The church has failed Jamaica's youth, says former JTA head
Former President of the Jamaica Teachers' Association (JTA), Clayton Hall, says the church in Jamaica has failed in its role as an agent of socialisation for the nation's children.
According to Hall, despite Jamaica's record of having the most churches per square mile than any other country in the world, the Church, as an institution, has not only failed to attract young people, but has seemingly made no concerted effort to reverse that trend.
"If you pass the Church on a Sunday, you will realise why the church as a socialising role has failed. Churches have now become a hospice for persons who are close to, or in retirement. Our children are no longer being exposed to church and religious teachings. I recall during my days - which wasn't very long ago - when mommy and daddy are not going to church, but you can mark it down, pickney gone to church every Sunday or every Saturday, depending on which you decide," Hall said during a recent retirement function for two teachers in Lucea.
A place for retirees
"We have challenges with family and those are inherent. The Church, now, is not able to reach the population. During the '60s, '70s and '80s, you would have parents sending the children to church, whether or not they (parents) are Christians. Also, churches had significant outreach programmes that would reach children in communities wherever they are. What we have found now is that churches have been on the decline - and maybe not so much on the decline, but on the recline. They are retreating into themselves and churches have now become a place for retirees," Hall added in a follow-up interview with Western Focus.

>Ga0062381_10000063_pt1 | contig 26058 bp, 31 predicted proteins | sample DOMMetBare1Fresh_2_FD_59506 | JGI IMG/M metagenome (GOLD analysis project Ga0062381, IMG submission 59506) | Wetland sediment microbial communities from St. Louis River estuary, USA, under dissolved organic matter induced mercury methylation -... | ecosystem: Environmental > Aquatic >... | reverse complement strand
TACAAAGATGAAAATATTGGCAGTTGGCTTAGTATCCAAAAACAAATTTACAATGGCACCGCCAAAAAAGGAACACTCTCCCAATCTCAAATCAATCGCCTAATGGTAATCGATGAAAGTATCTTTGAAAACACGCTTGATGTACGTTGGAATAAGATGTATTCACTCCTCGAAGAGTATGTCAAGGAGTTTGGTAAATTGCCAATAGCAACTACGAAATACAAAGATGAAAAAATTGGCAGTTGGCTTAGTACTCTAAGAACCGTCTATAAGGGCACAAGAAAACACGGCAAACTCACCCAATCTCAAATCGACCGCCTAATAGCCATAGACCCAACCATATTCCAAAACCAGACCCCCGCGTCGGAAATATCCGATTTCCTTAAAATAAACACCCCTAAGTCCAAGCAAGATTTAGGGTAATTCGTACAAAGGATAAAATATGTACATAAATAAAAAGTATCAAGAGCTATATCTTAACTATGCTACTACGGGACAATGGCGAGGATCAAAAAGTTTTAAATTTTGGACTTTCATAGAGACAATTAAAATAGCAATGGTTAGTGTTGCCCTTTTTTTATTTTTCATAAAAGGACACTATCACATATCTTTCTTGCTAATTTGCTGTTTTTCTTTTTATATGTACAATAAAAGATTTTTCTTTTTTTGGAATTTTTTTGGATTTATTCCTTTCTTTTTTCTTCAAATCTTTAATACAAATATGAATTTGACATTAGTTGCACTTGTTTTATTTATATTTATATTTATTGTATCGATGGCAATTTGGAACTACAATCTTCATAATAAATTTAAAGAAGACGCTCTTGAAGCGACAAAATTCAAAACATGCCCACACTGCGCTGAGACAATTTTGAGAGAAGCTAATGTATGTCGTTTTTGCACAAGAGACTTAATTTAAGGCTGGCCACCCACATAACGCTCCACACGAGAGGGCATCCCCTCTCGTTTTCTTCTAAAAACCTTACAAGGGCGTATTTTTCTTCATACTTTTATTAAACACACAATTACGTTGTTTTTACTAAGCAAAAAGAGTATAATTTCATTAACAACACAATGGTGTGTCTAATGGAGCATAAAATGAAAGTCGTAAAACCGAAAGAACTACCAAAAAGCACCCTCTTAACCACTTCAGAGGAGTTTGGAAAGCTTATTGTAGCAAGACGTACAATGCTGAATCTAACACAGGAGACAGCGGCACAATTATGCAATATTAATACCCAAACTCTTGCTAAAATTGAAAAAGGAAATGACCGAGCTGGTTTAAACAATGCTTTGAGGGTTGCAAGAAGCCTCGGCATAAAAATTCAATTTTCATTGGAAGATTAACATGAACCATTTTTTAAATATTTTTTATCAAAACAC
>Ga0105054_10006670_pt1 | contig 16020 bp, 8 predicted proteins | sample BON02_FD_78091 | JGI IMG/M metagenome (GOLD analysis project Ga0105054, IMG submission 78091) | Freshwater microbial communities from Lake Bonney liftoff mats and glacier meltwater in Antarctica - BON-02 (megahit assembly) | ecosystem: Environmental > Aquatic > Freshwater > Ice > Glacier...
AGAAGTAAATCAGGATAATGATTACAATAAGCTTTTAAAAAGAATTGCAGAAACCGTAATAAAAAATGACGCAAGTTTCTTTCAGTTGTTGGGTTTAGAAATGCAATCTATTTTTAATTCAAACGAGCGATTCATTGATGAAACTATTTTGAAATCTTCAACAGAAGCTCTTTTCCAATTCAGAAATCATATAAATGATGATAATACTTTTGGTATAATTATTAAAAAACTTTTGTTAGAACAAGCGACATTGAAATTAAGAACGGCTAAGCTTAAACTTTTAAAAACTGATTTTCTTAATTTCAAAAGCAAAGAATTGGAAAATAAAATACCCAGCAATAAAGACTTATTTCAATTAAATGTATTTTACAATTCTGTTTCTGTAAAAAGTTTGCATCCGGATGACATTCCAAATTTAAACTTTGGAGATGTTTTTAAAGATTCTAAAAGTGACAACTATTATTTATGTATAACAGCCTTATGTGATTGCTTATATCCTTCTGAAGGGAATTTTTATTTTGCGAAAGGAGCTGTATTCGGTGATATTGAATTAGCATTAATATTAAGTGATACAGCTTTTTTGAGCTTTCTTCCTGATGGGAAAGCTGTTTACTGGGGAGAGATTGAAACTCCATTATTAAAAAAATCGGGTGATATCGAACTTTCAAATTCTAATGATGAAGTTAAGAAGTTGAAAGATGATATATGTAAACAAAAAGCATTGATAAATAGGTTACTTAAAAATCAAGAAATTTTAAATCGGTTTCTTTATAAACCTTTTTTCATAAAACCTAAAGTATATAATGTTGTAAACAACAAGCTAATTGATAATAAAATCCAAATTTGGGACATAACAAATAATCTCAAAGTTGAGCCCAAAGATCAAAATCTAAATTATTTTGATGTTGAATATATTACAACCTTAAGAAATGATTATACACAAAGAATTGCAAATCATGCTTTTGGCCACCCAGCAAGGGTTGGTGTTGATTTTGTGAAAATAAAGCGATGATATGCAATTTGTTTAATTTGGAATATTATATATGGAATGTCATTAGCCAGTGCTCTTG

Hall, who is now the regional manager of the JTA's western chapter, said due to the Jamaican family structure being eroded, the school, as the third main agent of socialisation, is being overly burdened.
"When everything outside the walls of the school has broken down, schools remain the agent of socialisation that we can't afford to fail. Families are breaking up - left, right and centre; we are being introduced to what persons call families that we know can't be families, because opposites must attract and similar poles repel," he said.
"I grew up with two grannies - one was Anglican, the other was Adventist, so I went to church both Saturday and Sunday. But our church is no longer reaching the students - the young ones as they ought to, and, so now, schools have to now take on added responsibility for fashioning tomorrow's generation," he said.
The former Spanish Town High School principal recommended that the Church devise strategies, such as the use of technology, to attract and maintain the interest of the nation's youth.
"How do these churches impact the lives of the younger generation? We need to have churches set up gaming stations - whatever you use to attract the children as long as you get them, you can inculcate positive values - set up video games, set up some movies, set up karaoke. Find a way to get them out and then you can get the information to them," he said.
"I think churches should now go on the offensive. Find out what will interest the children so that you can interest them in what you want them to hear," Hall stated.